Cleaning Stainless Steel Sinks
The distinctive shine of stainless steel is found everywhere you look — from the kitchen sink to the pinnacle of the Chrysler Building. And no wonder: It’s a high- performance marvel, an extremely durable material that does not corrode or rust.
It doesn’t stain easily, either, although it’s not stain-proof. Low maintenance and distinctive luster make it popular for use in cookware, cutlery, hardware, and major appliances like refrigerators and stovetops, as well as surgical instruments and many industrial applications.
A film of chromium makes it resistant to rusting and tarnishing, but the surface of the sink can be damaged by dirt and grime so the stainless steel must be kept clean.
Follow these tips to keep your stainless steel sink shining.
1. Using Abrasives:
Another way to remove food or grease remains after cleaning your pots and pans (maybe this didn’t get rinsed away), sprinkle a little baking soda in the sink and scrub with a paper towel, sponge, or damp cloth. You don’t need to open a new box of baking soda. Using some from the open box in the refrigerator will be fine.
While you can choose to use Comet, Ajax, or another abrasive cleaner, baking soda is a more natural alternative. Plus, it will remove odors from the sink and from the drain.
Always scrub in the direction of the grain, not against it to avoid scratching.
2. Shining and Removing Streaks from Stainless Steel:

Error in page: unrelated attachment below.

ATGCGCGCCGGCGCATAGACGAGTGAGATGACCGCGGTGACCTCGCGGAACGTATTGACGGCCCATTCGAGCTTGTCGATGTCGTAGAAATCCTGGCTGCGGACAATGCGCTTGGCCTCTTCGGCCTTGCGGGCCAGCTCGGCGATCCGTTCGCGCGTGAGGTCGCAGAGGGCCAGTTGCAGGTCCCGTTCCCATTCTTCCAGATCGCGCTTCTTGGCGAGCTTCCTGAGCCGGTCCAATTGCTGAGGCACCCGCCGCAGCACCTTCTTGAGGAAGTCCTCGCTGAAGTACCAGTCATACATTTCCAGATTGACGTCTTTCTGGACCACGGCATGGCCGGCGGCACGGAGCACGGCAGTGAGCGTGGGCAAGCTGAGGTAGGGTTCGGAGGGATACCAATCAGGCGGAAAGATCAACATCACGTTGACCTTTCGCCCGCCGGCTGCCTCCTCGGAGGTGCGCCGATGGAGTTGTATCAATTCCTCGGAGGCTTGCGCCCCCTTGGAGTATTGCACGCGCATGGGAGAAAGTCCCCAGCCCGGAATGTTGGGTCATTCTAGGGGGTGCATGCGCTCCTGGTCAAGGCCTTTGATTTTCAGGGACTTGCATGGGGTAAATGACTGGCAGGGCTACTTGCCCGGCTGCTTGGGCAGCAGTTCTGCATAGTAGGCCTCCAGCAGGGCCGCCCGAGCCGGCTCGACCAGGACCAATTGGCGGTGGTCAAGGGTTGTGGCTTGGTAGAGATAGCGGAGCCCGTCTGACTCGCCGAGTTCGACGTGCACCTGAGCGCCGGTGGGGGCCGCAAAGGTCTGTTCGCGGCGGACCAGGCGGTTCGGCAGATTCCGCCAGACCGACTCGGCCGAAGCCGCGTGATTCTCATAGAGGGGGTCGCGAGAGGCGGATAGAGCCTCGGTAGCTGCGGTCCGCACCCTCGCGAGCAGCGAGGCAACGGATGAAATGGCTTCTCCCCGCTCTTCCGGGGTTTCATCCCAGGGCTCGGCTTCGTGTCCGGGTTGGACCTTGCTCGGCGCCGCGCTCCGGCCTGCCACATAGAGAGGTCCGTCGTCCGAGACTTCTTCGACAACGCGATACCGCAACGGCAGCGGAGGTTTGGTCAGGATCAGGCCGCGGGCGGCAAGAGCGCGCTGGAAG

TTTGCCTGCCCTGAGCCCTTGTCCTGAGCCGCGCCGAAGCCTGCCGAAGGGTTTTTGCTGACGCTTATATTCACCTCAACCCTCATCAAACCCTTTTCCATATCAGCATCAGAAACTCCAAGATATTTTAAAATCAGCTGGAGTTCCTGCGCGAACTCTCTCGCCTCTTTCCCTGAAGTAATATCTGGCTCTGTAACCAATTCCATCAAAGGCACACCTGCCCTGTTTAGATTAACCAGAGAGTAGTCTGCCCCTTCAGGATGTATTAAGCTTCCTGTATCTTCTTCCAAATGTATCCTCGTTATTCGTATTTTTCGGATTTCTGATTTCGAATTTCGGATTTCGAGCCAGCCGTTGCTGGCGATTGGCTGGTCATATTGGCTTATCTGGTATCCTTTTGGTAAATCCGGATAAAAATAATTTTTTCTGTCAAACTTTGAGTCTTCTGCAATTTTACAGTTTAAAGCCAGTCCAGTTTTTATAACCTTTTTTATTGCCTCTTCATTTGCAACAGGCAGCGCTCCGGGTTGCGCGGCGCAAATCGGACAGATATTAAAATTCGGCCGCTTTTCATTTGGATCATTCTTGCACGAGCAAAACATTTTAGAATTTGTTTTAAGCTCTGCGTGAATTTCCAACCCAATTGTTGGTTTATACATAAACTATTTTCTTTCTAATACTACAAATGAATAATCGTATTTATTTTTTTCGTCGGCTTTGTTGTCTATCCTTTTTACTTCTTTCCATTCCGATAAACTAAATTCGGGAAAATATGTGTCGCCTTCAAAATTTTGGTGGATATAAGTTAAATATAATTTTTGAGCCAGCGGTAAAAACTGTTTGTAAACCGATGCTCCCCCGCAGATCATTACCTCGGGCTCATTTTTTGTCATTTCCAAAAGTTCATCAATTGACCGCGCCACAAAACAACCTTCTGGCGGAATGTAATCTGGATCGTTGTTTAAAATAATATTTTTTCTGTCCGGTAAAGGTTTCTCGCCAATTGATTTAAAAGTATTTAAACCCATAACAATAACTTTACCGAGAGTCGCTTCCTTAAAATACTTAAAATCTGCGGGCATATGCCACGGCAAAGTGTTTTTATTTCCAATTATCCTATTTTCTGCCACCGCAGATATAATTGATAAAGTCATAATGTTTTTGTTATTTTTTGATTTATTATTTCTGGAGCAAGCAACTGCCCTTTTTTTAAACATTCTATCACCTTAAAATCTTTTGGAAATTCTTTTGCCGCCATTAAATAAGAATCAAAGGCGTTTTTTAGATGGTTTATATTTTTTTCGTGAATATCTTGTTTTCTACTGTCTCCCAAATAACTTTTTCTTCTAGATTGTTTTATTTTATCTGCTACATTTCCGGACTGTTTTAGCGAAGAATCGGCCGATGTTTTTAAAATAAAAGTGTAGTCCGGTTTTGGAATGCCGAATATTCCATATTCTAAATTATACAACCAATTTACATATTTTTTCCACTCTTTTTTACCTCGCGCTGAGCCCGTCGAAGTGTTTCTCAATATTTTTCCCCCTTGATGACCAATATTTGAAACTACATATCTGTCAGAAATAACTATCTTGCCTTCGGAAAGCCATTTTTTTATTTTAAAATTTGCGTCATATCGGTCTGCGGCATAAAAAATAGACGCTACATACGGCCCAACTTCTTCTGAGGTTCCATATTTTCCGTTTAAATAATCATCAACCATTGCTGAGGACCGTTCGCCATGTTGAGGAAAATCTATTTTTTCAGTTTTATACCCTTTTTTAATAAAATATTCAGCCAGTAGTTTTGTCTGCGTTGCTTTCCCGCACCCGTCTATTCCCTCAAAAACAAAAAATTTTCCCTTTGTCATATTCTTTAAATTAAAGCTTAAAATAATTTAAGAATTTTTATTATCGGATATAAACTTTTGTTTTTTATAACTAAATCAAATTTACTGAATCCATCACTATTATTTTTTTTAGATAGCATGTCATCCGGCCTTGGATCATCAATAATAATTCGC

The next time you use lemon for cooking, save it for cleaning your stainless sink after dinner. Depending on how you’ve used the lemon cut it in half and rub the cut ends around the sink.
Finally, to remove any streaks that remain after cleaning your stainless steel sink, wipe the sink down with club soda or olive oil. Pour a bit of either on a paper towel or cloth and rub over the entire surface.
3. Pour some rubbing alcohol or other chemical solvents
Sometimes, you may notice a sticky film on your stovetop, hood, or grill that appears when the stainless steel comes into contact with grease from cooking or other contaminants. While grease or other soils may not be corrosive, they may compromise the availability of the stainless steel surface to maintain passivity (the ability to prevent corrosion).
To clean, simply pour a small amount of rubbing alcohol onto a soft cloth and rub until the greasy spots disappear. As with the other methods, be sure to rinse off the alcohol with warm water and dry the stainless steel to make it gleam like new!
4.Try warm water
It’s true: Most of the time, stainless steel will come clean with warm water, with or without a gentle detergent. Simply rinse your stainless steel pots or cutlery in the sink and clean them with a gentle cloth. If you’d like, add a little of your favorite household detergent to make the job easier.
Sometimes water may contain mineral solids that can leave water spots on stainless steel, so wipe thoroughly with dry towels to keep your pots and pans or appliances looking their best.
Keeping Your Stainless Steel Sink Looking It’s Best:
– Evite los limpiadores gruesos o abrasivos:
Los limpiadores abrasivos dañarán el acero inoxidable al rayar la superficie. Los acabados de superficie mate no se rayan tan fácilmente como lo hace el acero inoxidable altamente pulido. Pruebe todos los limpiadores en un lugar escondido antes de usarlos. Frote siempre a favor de la veta, no en contra.
– Siempre enjuague el fregadero limpio:
La suciedad, la mugre y los residuos de los productos de limpieza que se dejan reposar sobre el acero inoxidable pueden causar manchas o dañar el acabado.
– No utilice cepillos de lana de acero o de cerdas de acero:
El acero inoxidable ha sido pulido y el uso de lana de acero o cepillos de cerdas de acero rayará el acabado. Cualquier óxido en estas herramientas de limpieza puede causar que se forme óxido en la superficie del fregadero de acero inoxidable.